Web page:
Just realize that if you do decide to go past the warning signs, you are doing so at your own risk.

Authorities

Kaaterskill Falls resides in the Kaaterskill Wild Forest near Hunter in Greene County, New York. It is administered by the New York State Department of Environmental Conservation. For information or inquiries about the area as well as current conditions, visit their website.

Kaaterskill_Falls_017_10102013 - Easy-to-miss sign suggesting that the trail required hiking back along the Hwy 23A from the nearest sanctioned parking lot
Kaaterskill_Falls_018_10102013 - Heading downhill alongside the Hwy 23A in pursuit of the Kaaterskill Falls trailhead, but remaining to the left of the guardrails to minimize the chances of getting hit by a car
Kaaterskill_Falls_001_10102013 - Context of the Kaaterskill Falls Trailhead with the hint of Bastion Falls tumbling in the background
Kaaterskill_Falls_011_10102013 - Getting a clean look at the Bastion Falls before going past it on the way up to the Kaaterskill Falls
Kaaterskill_Falls_025_10102013 - The Kaaterskill Falls Trail pretty much followed along the east bank of Spruce Creek
Kaaterskill_Falls_029_10102013 - Following the yellow markers, which helped me along this relatively flatter section of the Kaaterskill Falls Trail
Kaaterskill_Falls_033_10102013 - Approaching the final turn before the rocky lookout for the Kaaterskill Falls
Kaaterskill_Falls_050_10102013 - Finally making it up to the lookout for the Kaaterskill Falls from the end of the official trail
Kaaterskill_Falls_060_10102013 - Another look at the Kaaterskill Falls flanked by Autumn colors
Kaaterskill_Falls_035_10102013 - Warning signs telling me not to go up past this point (near the Kaaterskill Falls trail end)
Kaaterskill_Falls_069_10102013 - Going up the steep and rocky scramble past the warning signs en route to the top of the lower drop of Kaaterskill Falls
Kaaterskill_Falls_071_10102013 - Going up the unsanctioned scramble yielded some pretty unusual views of Kaaterskill Falls
Kaaterskill_Falls_073_10102013 - Looking down towards the base of Kaaterskill Falls just to get a sense of perspective on how high I had climbed to this point
Kaaterskill_Falls_074_10102013 - This was the slippery and potentially dangerous rope-assisted slope traverse in pursuit of the top of the lower drop of Kaaterskill Falls
Kaaterskill_Falls_077_10102013 - Looking down at the narrow and drop-off-exposed ledge that traversed this root then went around an even narrower ledge right around the bend before the top of the lower drop of Kaaterskill Falls
Kaaterskill_Falls_078_10102013 - This section was a little overgrown and narrow with still the everpresent long dropoff on the left. I suspect that right on the other side of this root was the death section of the scramble
Kaaterskill_Falls_080_10102013 - Even after seeing the Upper Kaaterskill Falls up close, I still had to go back and negotiate the narrow and potentially dangerous trail to return to the main trail
Kaaterskill_Falls_081_10102013 - Partial angled view of Kaaterskill Falls as I was scrambling back down to the official trail. You can imagine my relief when I made it this far back down to the main trail
Kaaterskill_Falls_084_10102013 - Making it back to the familiar Bastion Falls on the return hike
Kaaterskill_Falls_085_10102013 - Finally, I made it back to Hwy 23A where I had to hike uphill along this hairpin turn towards the official trailhead parking for the 'Lower Trail'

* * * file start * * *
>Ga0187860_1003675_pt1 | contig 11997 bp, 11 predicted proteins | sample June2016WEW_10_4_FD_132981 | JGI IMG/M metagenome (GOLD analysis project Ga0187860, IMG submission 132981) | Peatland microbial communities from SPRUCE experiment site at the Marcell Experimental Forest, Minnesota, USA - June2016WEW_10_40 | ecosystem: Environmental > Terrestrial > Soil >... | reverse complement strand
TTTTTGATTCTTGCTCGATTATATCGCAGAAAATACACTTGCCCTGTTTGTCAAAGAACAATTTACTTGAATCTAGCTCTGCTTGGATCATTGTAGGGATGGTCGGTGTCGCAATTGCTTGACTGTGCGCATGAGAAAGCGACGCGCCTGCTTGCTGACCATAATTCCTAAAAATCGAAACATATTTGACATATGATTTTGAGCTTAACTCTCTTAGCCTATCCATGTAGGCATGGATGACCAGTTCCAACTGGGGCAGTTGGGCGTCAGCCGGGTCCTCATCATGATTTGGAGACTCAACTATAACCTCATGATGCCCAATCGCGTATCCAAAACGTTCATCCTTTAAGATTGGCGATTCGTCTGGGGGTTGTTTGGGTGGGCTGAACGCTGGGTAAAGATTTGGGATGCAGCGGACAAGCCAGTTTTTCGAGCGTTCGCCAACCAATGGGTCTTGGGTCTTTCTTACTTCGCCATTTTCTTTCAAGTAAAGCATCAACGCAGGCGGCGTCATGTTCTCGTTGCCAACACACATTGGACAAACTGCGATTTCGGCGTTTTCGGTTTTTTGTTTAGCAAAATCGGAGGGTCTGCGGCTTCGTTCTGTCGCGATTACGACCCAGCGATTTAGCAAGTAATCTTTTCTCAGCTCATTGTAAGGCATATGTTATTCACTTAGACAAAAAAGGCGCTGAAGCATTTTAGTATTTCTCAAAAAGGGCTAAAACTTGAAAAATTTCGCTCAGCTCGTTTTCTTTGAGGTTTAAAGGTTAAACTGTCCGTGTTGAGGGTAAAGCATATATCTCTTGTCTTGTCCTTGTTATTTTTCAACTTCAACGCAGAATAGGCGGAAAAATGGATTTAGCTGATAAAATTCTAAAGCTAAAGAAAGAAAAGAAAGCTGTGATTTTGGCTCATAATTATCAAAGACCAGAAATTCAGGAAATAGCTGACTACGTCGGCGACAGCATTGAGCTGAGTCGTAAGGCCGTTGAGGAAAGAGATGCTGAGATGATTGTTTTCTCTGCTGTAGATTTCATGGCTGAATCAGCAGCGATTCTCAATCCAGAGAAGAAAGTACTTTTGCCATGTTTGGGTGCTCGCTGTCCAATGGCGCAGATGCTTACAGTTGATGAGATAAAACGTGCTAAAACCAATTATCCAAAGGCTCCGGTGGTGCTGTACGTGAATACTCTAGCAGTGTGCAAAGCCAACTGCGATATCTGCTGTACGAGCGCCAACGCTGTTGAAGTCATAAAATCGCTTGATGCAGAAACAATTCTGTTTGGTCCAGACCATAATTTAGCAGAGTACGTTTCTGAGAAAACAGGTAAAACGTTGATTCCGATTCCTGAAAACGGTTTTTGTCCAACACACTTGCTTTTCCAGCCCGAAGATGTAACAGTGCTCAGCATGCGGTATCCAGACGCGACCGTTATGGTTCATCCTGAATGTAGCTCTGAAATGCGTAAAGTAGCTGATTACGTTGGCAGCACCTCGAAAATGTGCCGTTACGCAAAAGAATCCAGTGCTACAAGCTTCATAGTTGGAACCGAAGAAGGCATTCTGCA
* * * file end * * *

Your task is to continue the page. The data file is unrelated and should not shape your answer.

Kaaterskill_Falls_086_10102013 - Once again, some parts of the road were not conducive to walking behind the guardrails on the way back to the Kaaterskill Falls 'Lower Trailhead' parking
Kaaterskill_Falls_091_10102013 - Back at the Kaaterskill Falls 'Lower Trailhead' parking lot where I got this last panoramic view with the fading light of the day

join-booking-970x240-1.jpg


To drive to Kaaterskill Falls from Albany, we took the I-87 south towards exit 21 for the town of Catskill.

It was about 34 miles from the toll stations at the I-90/I-87 interchange in Albany.

We then kept left onto CR 23B and Jefferson Heights Rd for the next 1.8 miles before turning right onto US 9W and following it for the next 1.3 miles.

Kaaterskill_Falls_016_10102013 - The nearest trailhead parking to the 'Lower Trailhead' for the Kaaterskill Falls (it wasn't called that when I did this hike)
The nearest trailhead parking to the ‘Lower Trailhead’ for the Kaaterskill Falls (it wasn’t called that when I did this hike)

Then, we stayed on Hwy 23A (leaving US Hwy 9W) and continued for the next 12 miles to the Forest Service parking lot on the left.

This long stretch on the Hwy 23A passed through the town of Catskill, then eventually climbed up a series of curvy mountain roads.

Note that the trailhead parking was actually about 0.3 miles past the hairpin turn by the Kaaterskill Falls Trailhead (at Kaaterskill Clove and the roadside cascade called Bastion Falls).

The pullout here was said to be subject to fines though it wasn’t explicitly signposted as such from what we could tell during our October 2013 visit.

Kaaterskill_Falls_014_10102013 - Pretty Autumn scenery as seen from the nearest trailhead parking for the Kaaterskill Falls
Pretty Autumn scenery as seen from the nearest trailhead parking for the Kaaterskill Falls

But then again, the lack of vehicles at this limited pullout on a trail that was so popular was already a red flag to begin with.

Overall, this drive was about 49 miles total and it took us about an hour.

For context, Albany was 152 miles (over 2.5 hours drive) north of New York City and 291 miles (4.5 hours drive) east of Buffalo.

Left to right downstream to upstream sweep of the Kaaterskill Falls


Top down sweep of the upper waterfall before panning over to the view from above the lower waterfall, then finally showing the precarious and dangerous trail to get here

Tagged with: catskill mountains, catskills, palenville, hunter, new york, upstate, waterfall, greene county, kaaterskill clove



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Visitor Reviews of this Waterfall:

Kaaterskill Falls. January 3, 2010 8:21 am by Nicholas Lovett - The nicest waterfall I know in NYS is Kaaterskill falls in Ulster County in the Catskills. It's a two tiered waterfall with the upper falls 175 feet and the lower falls 85 feet. It's at the end of a short (maybe 1/4 mile) trail just off state highway 23A. It's very pretty, not too heavily… ...Read More

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Johnny Cheng is the founder of the World of Waterfalls and author of A Guide to New Zealand Waterfalls. Over the last 2 decades, he has visited thousands of waterfalls in over 40 countries around the world and nearly 40 states in the USA.